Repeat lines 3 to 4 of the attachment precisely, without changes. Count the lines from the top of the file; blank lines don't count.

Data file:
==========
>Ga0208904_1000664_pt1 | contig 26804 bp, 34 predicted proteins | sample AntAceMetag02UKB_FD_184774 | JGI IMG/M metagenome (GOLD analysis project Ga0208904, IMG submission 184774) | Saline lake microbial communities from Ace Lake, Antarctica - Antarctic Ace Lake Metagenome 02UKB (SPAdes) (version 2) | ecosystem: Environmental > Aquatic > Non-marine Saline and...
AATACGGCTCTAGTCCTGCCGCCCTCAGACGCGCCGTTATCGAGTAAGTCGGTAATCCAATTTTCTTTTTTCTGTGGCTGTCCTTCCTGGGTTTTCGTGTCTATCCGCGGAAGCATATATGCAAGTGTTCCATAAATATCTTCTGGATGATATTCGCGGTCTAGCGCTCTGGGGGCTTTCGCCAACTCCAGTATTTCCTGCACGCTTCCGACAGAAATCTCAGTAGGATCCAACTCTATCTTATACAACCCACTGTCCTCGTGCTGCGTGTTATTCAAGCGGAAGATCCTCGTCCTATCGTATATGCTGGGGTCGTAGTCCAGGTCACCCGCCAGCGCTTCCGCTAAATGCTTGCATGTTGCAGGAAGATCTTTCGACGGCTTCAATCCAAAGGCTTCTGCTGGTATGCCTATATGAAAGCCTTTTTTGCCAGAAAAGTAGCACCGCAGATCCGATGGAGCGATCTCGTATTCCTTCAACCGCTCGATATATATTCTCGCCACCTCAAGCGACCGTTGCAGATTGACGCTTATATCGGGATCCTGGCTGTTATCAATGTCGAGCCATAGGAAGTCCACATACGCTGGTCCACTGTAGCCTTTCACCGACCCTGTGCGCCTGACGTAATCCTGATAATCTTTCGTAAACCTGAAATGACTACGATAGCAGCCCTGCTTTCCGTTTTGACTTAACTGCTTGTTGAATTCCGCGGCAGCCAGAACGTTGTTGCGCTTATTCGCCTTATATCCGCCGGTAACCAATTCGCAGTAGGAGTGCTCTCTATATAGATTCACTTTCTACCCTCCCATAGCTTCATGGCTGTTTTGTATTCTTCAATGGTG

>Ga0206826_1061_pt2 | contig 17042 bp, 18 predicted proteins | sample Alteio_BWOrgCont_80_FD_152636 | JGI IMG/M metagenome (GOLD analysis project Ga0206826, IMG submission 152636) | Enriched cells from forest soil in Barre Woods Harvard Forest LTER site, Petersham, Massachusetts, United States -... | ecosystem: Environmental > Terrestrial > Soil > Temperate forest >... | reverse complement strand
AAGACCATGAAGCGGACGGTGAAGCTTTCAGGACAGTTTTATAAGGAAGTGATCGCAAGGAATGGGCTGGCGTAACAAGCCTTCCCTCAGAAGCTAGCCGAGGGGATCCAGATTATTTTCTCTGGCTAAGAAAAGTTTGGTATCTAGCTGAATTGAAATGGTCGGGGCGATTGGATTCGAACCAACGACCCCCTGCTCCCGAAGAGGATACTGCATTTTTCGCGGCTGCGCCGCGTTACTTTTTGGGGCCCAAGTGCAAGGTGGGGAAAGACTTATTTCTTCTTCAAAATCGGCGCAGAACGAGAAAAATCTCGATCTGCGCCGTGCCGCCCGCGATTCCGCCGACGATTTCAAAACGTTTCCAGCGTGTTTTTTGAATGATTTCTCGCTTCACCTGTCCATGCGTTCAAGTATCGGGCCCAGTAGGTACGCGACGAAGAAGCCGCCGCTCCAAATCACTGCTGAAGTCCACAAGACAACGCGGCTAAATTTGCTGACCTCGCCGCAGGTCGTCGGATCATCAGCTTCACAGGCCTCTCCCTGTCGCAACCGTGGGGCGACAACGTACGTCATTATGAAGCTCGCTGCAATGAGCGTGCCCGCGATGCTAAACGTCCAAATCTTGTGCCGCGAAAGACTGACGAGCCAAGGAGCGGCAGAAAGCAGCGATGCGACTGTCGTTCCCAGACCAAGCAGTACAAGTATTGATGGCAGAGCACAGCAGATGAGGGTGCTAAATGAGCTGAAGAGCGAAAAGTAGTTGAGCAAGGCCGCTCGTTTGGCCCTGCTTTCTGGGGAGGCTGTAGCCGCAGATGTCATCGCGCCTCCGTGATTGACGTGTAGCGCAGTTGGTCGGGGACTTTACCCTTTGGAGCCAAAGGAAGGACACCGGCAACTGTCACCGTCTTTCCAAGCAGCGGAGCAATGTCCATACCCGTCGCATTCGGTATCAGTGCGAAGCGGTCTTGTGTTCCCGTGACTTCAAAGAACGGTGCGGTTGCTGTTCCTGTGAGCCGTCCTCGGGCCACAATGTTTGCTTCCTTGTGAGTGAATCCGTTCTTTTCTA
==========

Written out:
>Ga0206826_1061_pt2 | contig 17042 bp, 18 predicted proteins | sample Alteio_BWOrgCont_80_FD_152636 | JGI IMG/M metagenome (GOLD analysis project Ga0206826, IMG submission 152636) | Enriched cells from forest soil in Barre Woods Harvard Forest LTER site, Petersham, Massachusetts, United States -... | ecosystem: Environmental > Terrestrial > Soil > Temperate forest >... | reverse complement strand
AAGACCATGAAGCGGACGGTGAAGCTTTCAGGACAGTTTTATAAGGAAGTGATCGCAAGGAATGGGCTGGCGTAACAAGCCTTCCCTCAGAAGCTAGCCGAGGGGATCCAGATTATTTTCTCTGGCTAAGAAAAGTTTGGTATCTAGCTGAATTGAAATGGTCGGGGCGATTGGATTCGAACCAACGACCCCCTGCTCCCGAAGAGGATACTGCATTTTTCGCGGCTGCGCCGCGTTACTTTTTGGGGCCCAAGTGCAAGGTGGGGAAAGACTTATTTCTTCTTCAAAATCGGCGCAGAACGAGAAAAATCTCGATCTGCGCCGTGCCGCCCGCGATTCCGCCGACGATTTCAAAACGTTTCCAGCGTGTTTTTTGAATGATTTCTCGCTTCACCTGTCCATGCGTTCAAGTATCGGGCCCAGTAGGTACGCGACGAAGAAGCCGCCGCTCCAAATCACTGCTGAAGTCCACAAGACAACGCGGCTAAATTTGCTGACCTCGCCGCAGGTCGTCGGATCATCAGCTTCACAGGCCTCTCCCTGTCGCAACCGTGGGGCGACAACGTACGTCATTATGAAGCTCGCTGCAATGAGCGTGCCCGCGATGCTAAACGTCCAAATCTTGTGCCGCGAAAGACTGACGAGCCAAGGAGCGGCAGAAAGCAGCGATGCGACTGTCGTTCCCAGACCAAGCAGTACAAGTATTGATGGCAGAGCACAGCAGATGAGGGTGCTAAATGAGCTGAAGAGCGAAAAGTAGTTGAGCAAGGCCGCTCGTTTGGCCCTGCTTTCTGGGGAGGCTGTAGCCGCAGATGTCATCGCGCCTCCGTGATTGACGTGTAGCGCAGTTGGTCGGGGACTTTACCCTTTGGAGCCAAAGGAAGGACACCGGCAACTGTCACCGTCTTTCCAAGCAGCGGAGCAATGTCCATACCCGTCGCATTCGGTATCAGTGCGAAGCGGTCTTGTGTTCCCGTGACTTCAAAGAACGGTGCGGTTGCTGTTCCTGTGAGCCGTCCTCGGGCCACAATGTTTGCTTCCTTGTGAGTGAATCCGTTCTTTTCTA